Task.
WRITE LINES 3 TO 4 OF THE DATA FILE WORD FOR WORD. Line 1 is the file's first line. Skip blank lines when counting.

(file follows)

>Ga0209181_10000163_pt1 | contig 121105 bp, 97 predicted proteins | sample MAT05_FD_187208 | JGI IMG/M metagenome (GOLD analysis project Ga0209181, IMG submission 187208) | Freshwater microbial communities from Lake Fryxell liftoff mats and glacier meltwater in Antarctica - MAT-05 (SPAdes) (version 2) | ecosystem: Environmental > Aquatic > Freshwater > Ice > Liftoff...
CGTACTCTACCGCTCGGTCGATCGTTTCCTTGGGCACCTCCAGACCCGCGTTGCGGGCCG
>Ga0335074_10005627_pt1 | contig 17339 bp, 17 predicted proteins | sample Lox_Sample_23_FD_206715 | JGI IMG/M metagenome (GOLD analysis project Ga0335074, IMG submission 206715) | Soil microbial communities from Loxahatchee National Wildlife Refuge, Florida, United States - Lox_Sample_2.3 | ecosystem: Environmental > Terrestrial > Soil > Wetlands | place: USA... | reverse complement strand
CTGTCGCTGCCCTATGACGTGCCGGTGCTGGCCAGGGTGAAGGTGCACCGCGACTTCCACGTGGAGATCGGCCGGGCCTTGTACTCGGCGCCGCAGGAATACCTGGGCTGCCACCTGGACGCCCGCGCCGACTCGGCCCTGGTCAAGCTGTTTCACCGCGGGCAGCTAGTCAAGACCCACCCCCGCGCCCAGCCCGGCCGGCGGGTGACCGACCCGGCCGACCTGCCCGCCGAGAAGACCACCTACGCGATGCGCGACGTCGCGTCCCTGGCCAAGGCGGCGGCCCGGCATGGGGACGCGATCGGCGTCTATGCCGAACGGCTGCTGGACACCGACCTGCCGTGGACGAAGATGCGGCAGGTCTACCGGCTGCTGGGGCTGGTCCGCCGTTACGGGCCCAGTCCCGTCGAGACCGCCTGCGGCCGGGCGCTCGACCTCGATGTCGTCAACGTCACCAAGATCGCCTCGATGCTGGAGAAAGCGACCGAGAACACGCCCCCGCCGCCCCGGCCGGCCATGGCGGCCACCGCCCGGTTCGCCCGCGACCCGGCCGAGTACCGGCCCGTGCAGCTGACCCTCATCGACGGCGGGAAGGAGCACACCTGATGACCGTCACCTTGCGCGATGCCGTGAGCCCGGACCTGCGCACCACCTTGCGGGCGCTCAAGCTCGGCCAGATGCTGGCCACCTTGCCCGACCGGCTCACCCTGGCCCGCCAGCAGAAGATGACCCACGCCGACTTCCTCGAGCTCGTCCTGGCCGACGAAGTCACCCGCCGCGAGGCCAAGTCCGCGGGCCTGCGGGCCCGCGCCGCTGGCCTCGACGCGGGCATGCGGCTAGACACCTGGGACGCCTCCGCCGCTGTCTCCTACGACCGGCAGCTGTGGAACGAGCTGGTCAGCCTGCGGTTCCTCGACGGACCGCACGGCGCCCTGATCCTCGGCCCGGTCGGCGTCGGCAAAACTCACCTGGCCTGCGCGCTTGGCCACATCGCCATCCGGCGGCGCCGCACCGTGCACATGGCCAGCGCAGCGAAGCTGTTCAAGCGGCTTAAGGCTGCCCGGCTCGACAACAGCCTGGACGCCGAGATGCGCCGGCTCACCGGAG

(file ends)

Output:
>Ga0335074_10005627_pt1 | contig 17339 bp, 17 predicted proteins | sample Lox_Sample_23_FD_206715 | JGI IMG/M metagenome (GOLD analysis project Ga0335074, IMG submission 206715) | Soil microbial communities from Loxahatchee National Wildlife Refuge, Florida, United States - Lox_Sample_2.3 | ecosystem: Environmental > Terrestrial > Soil > Wetlands | place: USA... | reverse complement strand
CTGTCGCTGCCCTATGACGTGCCGGTGCTGGCCAGGGTGAAGGTGCACCGCGACTTCCACGTGGAGATCGGCCGGGCCTTGTACTCGGCGCCGCAGGAATACCTGGGCTGCCACCTGGACGCCCGCGCCGACTCGGCCCTGGTCAAGCTGTTTCACCGCGGGCAGCTAGTCAAGACCCACCCCCGCGCCCAGCCCGGCCGGCGGGTGACCGACCCGGCCGACCTGCCCGCCGAGAAGACCACCTACGCGATGCGCGACGTCGCGTCCCTGGCCAAGGCGGCGGCCCGGCATGGGGACGCGATCGGCGTCTATGCCGAACGGCTGCTGGACACCGACCTGCCGTGGACGAAGATGCGGCAGGTCTACCGGCTGCTGGGGCTGGTCCGCCGTTACGGGCCCAGTCCCGTCGAGACCGCCTGCGGCCGGGCGCTCGACCTCGATGTCGTCAACGTCACCAAGATCGCCTCGATGCTGGAGAAAGCGACCGAGAACACGCCCCCGCCGCCCCGGCCGGCCATGGCGGCCACCGCCCGGTTCGCCCGCGACCCGGCCGAGTACCGGCCCGTGCAGCTGACCCTCATCGACGGCGGGAAGGAGCACACCTGATGACCGTCACCTTGCGCGATGCCGTGAGCCCGGACCTGCGCACCACCTTGCGGGCGCTCAAGCTCGGCCAGATGCTGGCCACCTTGCCCGACCGGCTCACCCTGGCCCGCCAGCAGAAGATGACCCACGCCGACTTCCTCGAGCTCGTCCTGGCCGACGAAGTCACCCGCCGCGAGGCCAAGTCCGCGGGCCTGCGGGCCCGCGCCGCTGGCCTCGACGCGGGCATGCGGCTAGACACCTGGGACGCCTCCGCCGCTGTCTCCTACGACCGGCAGCTGTGGAACGAGCTGGTCAGCCTGCGGTTCCTCGACGGACCGCACGGCGCCCTGATCCTCGGCCCGGTCGGCGTCGGCAAAACTCACCTGGCCTGCGCGCTTGGCCACATCGCCATCCGGCGGCGCCGCACCGTGCACATGGCCAGCGCAGCGAAGCTGTTCAAGCGGCTTAAGGCTGCCCGGCTCGACAACAGCCTGGACGCCGAGATGCGCCGGCTCACCGGAG